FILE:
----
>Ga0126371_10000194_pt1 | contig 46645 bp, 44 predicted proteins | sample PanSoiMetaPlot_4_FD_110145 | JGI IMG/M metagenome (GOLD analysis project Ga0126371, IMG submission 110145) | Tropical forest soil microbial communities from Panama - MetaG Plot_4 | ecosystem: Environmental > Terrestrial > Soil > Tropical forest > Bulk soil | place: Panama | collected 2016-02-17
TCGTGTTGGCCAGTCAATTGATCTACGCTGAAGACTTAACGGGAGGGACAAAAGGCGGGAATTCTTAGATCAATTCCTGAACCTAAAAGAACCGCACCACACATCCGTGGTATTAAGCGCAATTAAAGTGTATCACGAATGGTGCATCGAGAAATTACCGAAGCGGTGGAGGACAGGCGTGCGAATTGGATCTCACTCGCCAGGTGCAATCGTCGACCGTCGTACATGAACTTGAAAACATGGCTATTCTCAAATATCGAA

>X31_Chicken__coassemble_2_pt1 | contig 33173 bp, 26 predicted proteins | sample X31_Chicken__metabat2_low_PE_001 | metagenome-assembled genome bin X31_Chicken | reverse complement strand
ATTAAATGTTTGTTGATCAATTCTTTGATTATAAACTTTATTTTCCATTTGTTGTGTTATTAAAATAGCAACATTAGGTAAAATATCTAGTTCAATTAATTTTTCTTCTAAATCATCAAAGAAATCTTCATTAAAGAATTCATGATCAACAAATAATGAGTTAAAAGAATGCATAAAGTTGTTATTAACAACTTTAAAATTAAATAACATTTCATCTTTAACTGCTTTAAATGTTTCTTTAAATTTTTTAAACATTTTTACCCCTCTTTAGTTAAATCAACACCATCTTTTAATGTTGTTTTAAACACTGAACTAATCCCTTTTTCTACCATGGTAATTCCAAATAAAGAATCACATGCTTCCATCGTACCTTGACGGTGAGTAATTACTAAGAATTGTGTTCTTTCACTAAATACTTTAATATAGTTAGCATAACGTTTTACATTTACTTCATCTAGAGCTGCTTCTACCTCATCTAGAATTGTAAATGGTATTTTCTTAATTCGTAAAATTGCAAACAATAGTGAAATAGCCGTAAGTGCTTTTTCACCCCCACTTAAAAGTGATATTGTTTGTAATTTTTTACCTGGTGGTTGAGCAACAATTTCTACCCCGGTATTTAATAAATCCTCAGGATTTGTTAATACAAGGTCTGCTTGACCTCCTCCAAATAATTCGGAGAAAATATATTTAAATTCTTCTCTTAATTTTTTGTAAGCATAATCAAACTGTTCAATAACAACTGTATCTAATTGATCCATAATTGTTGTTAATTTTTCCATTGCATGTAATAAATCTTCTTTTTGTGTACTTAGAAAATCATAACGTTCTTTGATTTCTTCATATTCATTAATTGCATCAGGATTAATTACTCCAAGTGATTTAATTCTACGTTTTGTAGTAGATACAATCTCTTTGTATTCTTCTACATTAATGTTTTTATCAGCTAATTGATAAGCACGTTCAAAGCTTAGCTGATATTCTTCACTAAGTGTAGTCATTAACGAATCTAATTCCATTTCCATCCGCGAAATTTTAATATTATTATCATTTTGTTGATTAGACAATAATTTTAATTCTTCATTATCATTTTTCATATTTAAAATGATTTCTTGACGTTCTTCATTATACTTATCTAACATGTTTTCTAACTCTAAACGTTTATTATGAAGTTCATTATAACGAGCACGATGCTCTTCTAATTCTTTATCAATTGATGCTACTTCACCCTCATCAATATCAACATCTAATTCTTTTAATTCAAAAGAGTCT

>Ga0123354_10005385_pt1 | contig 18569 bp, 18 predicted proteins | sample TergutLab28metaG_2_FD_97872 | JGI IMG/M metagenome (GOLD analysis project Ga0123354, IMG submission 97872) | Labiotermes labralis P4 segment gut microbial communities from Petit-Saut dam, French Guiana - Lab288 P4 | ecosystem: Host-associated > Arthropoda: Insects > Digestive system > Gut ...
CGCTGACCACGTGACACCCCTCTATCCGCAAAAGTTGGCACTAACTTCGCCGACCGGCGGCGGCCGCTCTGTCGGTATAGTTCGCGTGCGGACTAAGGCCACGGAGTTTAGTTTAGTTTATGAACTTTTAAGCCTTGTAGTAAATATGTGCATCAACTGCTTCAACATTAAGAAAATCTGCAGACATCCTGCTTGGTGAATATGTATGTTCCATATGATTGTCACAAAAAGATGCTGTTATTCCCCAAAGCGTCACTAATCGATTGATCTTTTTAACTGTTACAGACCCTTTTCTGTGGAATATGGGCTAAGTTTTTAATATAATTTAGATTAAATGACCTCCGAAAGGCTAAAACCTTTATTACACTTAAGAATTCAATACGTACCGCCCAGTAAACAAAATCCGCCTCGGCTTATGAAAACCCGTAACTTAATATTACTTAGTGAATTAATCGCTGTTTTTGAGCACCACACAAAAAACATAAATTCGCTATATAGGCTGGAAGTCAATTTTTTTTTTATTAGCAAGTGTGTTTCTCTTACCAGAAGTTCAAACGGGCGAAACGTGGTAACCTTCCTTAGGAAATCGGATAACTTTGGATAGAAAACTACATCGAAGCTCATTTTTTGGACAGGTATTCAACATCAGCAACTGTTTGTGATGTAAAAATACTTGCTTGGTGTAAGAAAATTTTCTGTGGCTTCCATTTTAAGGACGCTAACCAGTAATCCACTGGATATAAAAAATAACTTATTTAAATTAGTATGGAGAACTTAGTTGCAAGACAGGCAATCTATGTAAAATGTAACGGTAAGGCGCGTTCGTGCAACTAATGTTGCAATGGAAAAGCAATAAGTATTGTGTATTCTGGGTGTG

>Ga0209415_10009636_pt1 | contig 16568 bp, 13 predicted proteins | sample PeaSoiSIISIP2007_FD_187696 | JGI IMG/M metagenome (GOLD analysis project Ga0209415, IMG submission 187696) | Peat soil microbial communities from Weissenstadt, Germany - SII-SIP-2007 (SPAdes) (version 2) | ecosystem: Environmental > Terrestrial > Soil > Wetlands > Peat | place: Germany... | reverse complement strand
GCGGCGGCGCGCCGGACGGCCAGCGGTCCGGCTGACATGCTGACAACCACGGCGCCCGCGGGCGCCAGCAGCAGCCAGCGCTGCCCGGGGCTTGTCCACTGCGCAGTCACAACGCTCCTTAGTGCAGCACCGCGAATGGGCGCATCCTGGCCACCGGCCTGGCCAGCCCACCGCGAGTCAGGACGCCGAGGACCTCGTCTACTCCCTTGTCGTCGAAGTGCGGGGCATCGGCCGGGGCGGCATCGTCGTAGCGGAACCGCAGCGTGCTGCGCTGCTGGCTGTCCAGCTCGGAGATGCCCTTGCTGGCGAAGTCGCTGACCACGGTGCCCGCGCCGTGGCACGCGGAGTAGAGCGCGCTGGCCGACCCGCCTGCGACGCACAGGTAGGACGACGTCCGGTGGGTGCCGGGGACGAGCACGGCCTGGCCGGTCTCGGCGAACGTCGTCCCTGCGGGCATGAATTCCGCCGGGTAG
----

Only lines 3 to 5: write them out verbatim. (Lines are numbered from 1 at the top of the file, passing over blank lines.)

>X31_Chicken__coassemble_2_pt1 | contig 33173 bp, 26 predicted proteins | sample X31_Chicken__metabat2_low_PE_001 | metagenome-assembled genome bin X31_Chicken | reverse complement strand
ATTAAATGTTTGTTGATCAATTCTTTGATTATAAACTTTATTTTCCATTTGTTGTGTTATTAAAATAGCAACATTAGGTAAAATATCTAGTTCAATTAATTTTTCTTCTAAATCATCAAAGAAATCTTCATTAAAGAATTCATGATCAACAAATAATGAGTTAAAAGAATGCATAAAGTTGTTATTAACAACTTTAAAATTAAATAACATTTCATCTTTAACTGCTTTAAATGTTTCTTTAAATTTTTTAAACATTTTTACCCCTCTTTAGTTAAATCAACACCATCTTTTAATGTTGTTTTAAACACTGAACTAATCCCTTTTTCTACCATGGTAATTCCAAATAAAGAATCACATGCTTCCATCGTACCTTGACGGTGAGTAATTACTAAGAATTGTGTTCTTTCACTAAATACTTTAATATAGTTAGCATAACGTTTTACATTTACTTCATCTAGAGCTGCTTCTACCTCATCTAGAATTGTAAATGGTATTTTCTTAATTCGTAAAATTGCAAACAATAGTGAAATAGCCGTAAGTGCTTTTTCACCCCCACTTAAAAGTGATATTGTTTGTAATTTTTTACCTGGTGGTTGAGCAACAATTTCTACCCCGGTATTTAATAAATCCTCAGGATTTGTTAATACAAGGTCTGCTTGACCTCCTCCAAATAATTCGGAGAAAATATATTTAAATTCTTCTCTTAATTTTTTGTAAGCATAATCAAACTGTTCAATAACAACTGTATCTAATTGATCCATAATTGTTGTTAATTTTTCCATTGCATGTAATAAATCTTCTTTTTGTGTACTTAGAAAATCATAACGTTCTTTGATTTCTTCATATTCATTAATTGCATCAGGATTAATTACTCCAAGTGATTTAATTCTACGTTTTGTAGTAGATACAATCTCTTTGTATTCTTCTACATTAATGTTTTTATCAGCTAATTGATAAGCACGTTCAAAGCTTAGCTGATATTCTTCACTAAGTGTAGTCATTAACGAATCTAATTCCATTTCCATCCGCGAAATTTTAATATTATTATCATTTTGTTGATTAGACAATAATTTTAATTCTTCATTATCATTTTTCATATTTAAAATGATTTCTTGACGTTCTTCATTATACTTATCTAACATGTTTTCTAACTCTAAACGTTTATTATGAAGTTCATTATAACGAGCACGATGCTCTTCTAATTCTTTATCAATTGATGCTACTTCACCCTCATCAATATCAACATCTAATTCTTTTAATTCAAAAGAGTCT

>Ga0123354_10005385_pt1 | contig 18569 bp, 18 predicted proteins | sample TergutLab28metaG_2_FD_97872 | JGI IMG/M metagenome (GOLD analysis project Ga0123354, IMG submission 97872) | Labiotermes labralis P4 segment gut microbial communities from Petit-Saut dam, French Guiana - Lab288 P4 | ecosystem: Host-associated > Arthropoda: Insects > Digestive system > Gut ...